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Flow velocity measurements using shock waves - the swing probe Strachan, James Douglas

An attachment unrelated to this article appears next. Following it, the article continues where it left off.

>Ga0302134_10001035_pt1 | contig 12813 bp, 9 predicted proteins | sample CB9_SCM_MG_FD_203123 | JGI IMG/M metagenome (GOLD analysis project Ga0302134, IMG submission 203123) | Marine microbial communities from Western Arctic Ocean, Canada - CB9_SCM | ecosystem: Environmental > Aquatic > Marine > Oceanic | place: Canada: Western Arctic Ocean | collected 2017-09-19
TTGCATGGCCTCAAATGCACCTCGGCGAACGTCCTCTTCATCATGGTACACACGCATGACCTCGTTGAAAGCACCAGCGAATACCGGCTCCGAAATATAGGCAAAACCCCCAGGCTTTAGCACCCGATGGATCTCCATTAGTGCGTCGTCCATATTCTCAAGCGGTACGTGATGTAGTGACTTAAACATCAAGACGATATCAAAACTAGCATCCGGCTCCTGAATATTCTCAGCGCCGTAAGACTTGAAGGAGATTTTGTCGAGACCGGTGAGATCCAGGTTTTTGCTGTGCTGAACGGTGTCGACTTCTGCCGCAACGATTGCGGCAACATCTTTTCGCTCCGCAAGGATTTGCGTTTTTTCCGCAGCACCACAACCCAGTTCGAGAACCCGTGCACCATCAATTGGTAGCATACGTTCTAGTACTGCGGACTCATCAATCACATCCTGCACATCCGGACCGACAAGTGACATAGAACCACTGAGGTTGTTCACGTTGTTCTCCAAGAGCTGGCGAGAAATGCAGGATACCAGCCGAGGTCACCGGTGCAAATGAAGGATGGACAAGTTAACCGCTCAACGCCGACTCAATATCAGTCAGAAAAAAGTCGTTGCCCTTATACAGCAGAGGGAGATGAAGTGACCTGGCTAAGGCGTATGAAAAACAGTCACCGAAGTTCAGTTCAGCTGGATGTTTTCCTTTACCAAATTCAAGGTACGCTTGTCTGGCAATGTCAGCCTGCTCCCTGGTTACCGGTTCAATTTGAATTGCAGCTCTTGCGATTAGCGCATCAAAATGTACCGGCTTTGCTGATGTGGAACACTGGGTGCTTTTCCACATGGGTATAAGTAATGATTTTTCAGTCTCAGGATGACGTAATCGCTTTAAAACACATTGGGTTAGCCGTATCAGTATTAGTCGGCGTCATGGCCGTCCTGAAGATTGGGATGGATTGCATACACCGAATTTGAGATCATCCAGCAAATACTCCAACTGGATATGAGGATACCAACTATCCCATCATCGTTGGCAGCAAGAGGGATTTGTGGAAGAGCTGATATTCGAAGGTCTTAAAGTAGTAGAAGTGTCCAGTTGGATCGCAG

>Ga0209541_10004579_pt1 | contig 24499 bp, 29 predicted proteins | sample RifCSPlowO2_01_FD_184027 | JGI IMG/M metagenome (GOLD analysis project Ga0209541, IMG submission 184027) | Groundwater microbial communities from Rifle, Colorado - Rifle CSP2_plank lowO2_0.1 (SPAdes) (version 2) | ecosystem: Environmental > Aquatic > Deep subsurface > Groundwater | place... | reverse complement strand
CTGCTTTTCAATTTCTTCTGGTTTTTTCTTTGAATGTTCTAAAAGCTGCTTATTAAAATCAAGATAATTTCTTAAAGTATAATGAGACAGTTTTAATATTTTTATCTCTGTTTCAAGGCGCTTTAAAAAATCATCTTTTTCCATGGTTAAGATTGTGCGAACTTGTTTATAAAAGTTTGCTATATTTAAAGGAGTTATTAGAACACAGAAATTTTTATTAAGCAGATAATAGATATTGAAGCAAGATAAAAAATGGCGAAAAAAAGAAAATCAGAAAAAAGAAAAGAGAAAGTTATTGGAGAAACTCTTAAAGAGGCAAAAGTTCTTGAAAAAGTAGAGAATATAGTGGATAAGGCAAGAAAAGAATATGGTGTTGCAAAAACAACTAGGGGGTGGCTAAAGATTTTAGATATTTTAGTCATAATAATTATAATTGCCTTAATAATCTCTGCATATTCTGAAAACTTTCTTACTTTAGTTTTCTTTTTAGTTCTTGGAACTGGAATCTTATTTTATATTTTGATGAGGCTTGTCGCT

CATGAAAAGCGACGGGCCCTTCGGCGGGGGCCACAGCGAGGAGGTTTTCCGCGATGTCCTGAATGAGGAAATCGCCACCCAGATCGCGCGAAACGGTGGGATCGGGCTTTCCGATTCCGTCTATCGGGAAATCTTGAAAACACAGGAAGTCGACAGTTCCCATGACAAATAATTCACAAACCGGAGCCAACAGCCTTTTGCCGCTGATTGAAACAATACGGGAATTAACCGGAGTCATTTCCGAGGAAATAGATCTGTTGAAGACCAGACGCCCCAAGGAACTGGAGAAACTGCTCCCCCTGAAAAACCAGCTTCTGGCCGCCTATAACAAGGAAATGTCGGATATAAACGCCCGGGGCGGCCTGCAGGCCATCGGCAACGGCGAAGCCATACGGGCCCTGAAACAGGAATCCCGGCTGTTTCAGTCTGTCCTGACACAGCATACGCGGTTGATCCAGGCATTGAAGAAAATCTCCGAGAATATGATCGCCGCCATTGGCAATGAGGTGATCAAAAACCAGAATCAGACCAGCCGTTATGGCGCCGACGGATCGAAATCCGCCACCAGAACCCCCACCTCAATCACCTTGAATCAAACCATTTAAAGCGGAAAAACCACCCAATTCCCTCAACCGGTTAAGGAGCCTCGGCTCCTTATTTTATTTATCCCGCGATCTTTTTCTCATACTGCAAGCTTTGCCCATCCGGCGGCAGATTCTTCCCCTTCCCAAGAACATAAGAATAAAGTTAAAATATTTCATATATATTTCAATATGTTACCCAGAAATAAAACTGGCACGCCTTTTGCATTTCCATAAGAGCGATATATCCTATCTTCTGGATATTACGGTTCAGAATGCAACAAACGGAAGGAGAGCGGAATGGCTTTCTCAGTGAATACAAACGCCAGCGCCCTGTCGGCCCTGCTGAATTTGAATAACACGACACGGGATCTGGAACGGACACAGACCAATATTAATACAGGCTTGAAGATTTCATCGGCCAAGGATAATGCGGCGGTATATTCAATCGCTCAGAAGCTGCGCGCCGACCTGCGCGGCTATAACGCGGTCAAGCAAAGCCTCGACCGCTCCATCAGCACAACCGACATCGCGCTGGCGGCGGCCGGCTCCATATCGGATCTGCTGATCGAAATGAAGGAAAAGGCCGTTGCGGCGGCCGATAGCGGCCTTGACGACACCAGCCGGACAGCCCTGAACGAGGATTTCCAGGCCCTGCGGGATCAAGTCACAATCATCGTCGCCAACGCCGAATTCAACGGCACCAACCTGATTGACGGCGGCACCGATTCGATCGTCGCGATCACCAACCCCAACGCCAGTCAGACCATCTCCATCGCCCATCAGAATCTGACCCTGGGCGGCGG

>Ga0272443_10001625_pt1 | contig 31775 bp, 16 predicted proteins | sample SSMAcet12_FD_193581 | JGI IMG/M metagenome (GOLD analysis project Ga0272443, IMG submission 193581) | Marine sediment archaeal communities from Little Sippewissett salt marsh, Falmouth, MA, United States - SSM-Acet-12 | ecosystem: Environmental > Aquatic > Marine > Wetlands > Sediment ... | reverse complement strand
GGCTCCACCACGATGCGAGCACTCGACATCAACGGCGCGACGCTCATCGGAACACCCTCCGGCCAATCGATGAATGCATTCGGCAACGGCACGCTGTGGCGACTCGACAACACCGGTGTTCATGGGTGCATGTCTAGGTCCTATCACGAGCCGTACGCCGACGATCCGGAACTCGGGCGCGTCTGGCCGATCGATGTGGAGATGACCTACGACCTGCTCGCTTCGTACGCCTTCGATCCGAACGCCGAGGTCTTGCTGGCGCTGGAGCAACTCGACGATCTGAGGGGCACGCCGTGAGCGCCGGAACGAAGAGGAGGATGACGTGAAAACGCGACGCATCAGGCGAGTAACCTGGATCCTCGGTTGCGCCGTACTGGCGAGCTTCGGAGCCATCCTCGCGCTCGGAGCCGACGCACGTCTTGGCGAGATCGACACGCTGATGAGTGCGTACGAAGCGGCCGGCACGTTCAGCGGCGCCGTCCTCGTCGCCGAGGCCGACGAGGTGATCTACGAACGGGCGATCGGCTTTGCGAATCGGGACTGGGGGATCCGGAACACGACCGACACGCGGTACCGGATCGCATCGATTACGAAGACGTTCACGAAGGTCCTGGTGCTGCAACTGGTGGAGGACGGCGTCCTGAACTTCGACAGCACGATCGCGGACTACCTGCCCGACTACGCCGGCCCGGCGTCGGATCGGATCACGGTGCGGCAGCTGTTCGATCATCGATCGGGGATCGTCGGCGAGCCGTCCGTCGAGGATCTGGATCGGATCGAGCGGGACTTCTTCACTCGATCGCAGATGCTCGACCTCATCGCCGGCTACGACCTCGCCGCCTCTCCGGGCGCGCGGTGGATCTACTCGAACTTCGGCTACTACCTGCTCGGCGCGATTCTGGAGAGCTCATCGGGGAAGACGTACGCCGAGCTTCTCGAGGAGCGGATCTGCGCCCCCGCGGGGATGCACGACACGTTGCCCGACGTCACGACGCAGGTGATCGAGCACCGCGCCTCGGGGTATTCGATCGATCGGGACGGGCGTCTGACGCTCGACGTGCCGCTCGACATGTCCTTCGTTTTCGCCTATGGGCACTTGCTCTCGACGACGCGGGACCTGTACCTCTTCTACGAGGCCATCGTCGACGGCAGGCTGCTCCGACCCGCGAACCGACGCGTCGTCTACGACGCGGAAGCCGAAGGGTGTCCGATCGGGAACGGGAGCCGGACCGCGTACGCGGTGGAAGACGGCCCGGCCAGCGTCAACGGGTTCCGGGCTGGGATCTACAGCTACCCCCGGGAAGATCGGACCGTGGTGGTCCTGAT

The theory of shock propagation into inhomogeneous media has been extended to include continuous variations in the initial pressure, particle velocity, and energy sources appearing at the front. The one dimensional equations have been developed to allow a shock to be used as probe„ Shock waves which collide with unknown gas or plasma flow fields suffer a change in velocity. Pressure, density, particle velocity, and local energy input at the edge of an unknown flow can be determined from the measurement of the relevant fronts upon collision of the probing shock with the edge of the unknown flow. The steady variation of the velocity of strong probing shocks reveals details of the local flow velocity and density distributions inside the unknown flow field. The flow velocity of a T-tube plasma has been measured with typical accuracies of .1 Km/sec which Is about 10% of the velocity of the probing shock. The interpretation of the results invites a comparison of the T-tube flow with a breakdown wave in the high velocity regime and with a radiation driven shock in the low velocity regime

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